19. 19. FACEBOOK ads 14 ads using different design, copy and targeting techniques: • Targeting men according to their interests related to gay clichés such as ‘fans of Lady Gaga’ or ‘George Michael’, targeting men who specified in their profiles that they were ‘interested in men’… • Design featuring infographics, symbols like ‘?’, photos of men… •Copy with or without words related to HIV, gay …
  20. 20. TWITTER
  21. 21. Building the TWITTER community
  22. 22. Building the TWITTER community • Tweets in line with the Facebook posts. • However, content has to fit within a tweet (due to character limit), they will include a link either to the website or to the Facebook page • Additionally, some tweets will also include an attached graph taken from the website and/or printed material. • Some tweets will promote the Facebook page.
  23. 23. Building the TWITTER community
  24. 24. Results
  25. 25. Traffic to website NUMBER OF VISITS • More than double traffic than for previous websites • Almost 50% of visitors used mobile devices to access the website TRAFFIC SOURCES • 3rd source: FACEBOOK! QUALITY OF TRAFFIC • 3 to 4 pages visited on average • 2 to 3 minutes per visit on average
  26. 26. Results on TWITTER Tweets Re-tweets Mentions Followers 120 27 31 54 +87%* +285%* +121%* +107%* * January vs December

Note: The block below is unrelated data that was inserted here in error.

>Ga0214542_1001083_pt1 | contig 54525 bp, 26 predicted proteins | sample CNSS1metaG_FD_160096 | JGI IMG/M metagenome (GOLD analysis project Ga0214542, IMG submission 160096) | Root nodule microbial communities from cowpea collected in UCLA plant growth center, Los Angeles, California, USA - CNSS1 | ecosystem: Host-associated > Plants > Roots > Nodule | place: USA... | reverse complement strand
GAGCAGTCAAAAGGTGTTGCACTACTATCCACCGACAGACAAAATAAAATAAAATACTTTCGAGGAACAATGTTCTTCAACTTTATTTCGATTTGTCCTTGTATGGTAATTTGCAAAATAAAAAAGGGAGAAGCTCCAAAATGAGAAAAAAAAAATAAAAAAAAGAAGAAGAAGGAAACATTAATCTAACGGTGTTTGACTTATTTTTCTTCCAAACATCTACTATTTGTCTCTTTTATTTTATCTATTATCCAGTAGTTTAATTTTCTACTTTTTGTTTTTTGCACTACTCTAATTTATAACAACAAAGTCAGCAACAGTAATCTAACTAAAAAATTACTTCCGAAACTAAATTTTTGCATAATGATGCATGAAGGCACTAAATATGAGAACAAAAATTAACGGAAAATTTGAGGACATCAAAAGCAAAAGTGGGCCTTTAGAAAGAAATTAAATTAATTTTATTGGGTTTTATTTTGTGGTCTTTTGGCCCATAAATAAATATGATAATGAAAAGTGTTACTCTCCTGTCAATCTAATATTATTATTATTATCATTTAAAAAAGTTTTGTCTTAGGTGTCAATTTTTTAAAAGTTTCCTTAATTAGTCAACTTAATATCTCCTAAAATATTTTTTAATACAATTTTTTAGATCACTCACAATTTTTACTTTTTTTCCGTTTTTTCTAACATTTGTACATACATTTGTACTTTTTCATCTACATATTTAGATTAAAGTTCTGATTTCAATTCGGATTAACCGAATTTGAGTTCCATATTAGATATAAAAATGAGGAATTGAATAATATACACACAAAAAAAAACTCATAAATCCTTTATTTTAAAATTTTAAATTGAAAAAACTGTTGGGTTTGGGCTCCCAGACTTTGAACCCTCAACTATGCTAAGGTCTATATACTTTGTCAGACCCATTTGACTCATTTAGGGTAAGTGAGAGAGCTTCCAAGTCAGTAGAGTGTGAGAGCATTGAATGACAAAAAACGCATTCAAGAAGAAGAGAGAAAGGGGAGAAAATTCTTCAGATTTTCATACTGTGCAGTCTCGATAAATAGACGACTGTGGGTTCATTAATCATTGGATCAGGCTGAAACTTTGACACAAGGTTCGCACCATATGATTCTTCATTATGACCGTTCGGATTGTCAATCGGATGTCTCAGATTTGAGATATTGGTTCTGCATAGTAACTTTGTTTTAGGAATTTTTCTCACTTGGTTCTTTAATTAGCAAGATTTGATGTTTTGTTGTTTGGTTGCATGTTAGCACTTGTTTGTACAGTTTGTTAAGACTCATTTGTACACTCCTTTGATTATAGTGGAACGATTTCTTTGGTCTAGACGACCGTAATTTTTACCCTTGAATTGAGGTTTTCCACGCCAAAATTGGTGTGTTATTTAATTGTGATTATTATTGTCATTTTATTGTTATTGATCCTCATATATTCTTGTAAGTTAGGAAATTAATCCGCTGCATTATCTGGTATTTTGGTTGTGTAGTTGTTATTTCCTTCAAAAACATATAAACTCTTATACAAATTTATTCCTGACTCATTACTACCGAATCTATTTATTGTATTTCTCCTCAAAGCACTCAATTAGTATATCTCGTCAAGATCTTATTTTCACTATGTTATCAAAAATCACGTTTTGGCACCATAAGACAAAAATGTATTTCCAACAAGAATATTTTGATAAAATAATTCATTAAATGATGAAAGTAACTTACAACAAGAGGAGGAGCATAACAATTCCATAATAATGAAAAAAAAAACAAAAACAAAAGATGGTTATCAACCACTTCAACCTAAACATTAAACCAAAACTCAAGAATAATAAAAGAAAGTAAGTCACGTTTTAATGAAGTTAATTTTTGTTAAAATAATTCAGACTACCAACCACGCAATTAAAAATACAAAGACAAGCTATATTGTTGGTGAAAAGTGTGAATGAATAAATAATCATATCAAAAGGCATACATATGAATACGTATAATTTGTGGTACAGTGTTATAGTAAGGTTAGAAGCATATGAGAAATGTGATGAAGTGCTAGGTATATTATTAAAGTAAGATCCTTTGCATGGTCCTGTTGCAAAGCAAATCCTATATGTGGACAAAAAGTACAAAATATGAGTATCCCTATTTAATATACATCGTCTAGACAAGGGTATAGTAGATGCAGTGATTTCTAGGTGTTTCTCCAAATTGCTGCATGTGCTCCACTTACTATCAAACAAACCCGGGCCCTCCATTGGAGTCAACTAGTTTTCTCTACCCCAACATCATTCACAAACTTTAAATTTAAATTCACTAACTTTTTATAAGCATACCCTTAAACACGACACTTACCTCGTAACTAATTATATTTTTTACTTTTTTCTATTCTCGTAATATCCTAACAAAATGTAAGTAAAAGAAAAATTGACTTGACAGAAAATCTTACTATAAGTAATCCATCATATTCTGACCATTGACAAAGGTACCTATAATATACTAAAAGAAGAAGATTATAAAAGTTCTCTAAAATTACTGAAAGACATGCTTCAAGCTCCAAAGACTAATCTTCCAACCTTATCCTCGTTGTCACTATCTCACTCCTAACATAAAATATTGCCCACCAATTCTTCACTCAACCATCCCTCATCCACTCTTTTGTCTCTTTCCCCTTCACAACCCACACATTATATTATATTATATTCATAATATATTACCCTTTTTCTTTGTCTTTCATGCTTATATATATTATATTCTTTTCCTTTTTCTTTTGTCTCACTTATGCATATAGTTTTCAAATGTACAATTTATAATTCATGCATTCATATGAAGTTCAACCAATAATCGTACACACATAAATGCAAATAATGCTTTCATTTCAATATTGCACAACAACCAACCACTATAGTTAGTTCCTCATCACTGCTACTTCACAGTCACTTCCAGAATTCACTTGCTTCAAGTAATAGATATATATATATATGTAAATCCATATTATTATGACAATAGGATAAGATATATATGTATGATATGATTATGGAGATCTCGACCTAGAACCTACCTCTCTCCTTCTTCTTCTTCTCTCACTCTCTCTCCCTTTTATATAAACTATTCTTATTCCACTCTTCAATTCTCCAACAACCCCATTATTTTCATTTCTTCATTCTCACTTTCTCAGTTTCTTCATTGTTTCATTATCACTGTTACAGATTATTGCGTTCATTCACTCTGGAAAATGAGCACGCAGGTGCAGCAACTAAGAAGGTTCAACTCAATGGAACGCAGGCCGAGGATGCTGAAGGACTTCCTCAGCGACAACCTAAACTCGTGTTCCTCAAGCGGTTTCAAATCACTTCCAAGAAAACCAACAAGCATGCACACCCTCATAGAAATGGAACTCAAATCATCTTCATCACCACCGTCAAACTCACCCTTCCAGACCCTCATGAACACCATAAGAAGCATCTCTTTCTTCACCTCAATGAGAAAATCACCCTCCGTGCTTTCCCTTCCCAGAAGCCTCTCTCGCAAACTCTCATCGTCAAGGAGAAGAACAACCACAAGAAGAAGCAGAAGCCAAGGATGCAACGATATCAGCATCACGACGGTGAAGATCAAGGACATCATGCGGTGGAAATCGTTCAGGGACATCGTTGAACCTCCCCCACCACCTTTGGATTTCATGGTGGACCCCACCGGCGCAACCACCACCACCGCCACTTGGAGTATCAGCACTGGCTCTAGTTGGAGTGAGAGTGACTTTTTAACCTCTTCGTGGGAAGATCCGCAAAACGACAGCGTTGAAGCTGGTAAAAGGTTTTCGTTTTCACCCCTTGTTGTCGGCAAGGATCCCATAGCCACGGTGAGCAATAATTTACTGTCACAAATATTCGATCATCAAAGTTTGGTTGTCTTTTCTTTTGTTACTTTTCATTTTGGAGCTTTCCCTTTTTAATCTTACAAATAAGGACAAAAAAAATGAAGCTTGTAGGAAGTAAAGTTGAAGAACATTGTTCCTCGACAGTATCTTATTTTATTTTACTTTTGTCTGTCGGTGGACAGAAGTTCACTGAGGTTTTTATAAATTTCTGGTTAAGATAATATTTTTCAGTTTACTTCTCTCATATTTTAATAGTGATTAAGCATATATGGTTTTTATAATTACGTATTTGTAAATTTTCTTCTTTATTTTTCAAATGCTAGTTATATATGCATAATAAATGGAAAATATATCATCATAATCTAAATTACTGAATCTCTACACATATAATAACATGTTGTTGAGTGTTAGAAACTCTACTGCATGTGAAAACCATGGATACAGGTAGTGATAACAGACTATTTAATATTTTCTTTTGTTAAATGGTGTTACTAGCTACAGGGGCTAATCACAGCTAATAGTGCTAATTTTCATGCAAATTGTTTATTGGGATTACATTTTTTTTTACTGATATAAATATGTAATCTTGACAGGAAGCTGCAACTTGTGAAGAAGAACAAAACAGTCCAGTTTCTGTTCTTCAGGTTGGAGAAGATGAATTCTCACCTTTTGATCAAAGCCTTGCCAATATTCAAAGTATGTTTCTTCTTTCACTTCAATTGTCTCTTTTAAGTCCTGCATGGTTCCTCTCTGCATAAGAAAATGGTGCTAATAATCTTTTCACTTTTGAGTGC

27. 27. Results on TWITTER ACTIVITIES • Modest but it takes time Is TWITTER the right venue for this campaign in particular and for campaigns in general? – Twitter is mainly used to share fresh content or events/news that are occurring at the same time the tweets are posted, such as events, etc. – Populations: influencers, journalists, media, celebrities…
  28. 28. Results on FACEBOOK Facebook is actually much more than just ‘fans’. •There are typically two potential audiences for branded content on Facebook. •The fans who have explicitly ‘liked’ the organisation are the easiest to reach but the friends of those fans also constitute an important additional audience.
  29. 29. Results on FACEBOOK •Friends of fans represent a much larger set of consumers (34 times larger on average) and can receive social media content by way of their friends. •The level of interest of the friends of fans might be as high as the fans’. •They might not be willing to explicitly ‘like’ a page but they are likely to be interested in what their friends who ‘liked’ the page see or are engaged with.
  30. 30. The power of ‘likes’
  31. 31. The power of ‘likes’
  32. 32. The power of ‘likes’ >60,000 reached up to 3 times
  33. 33. The power of ‘likes’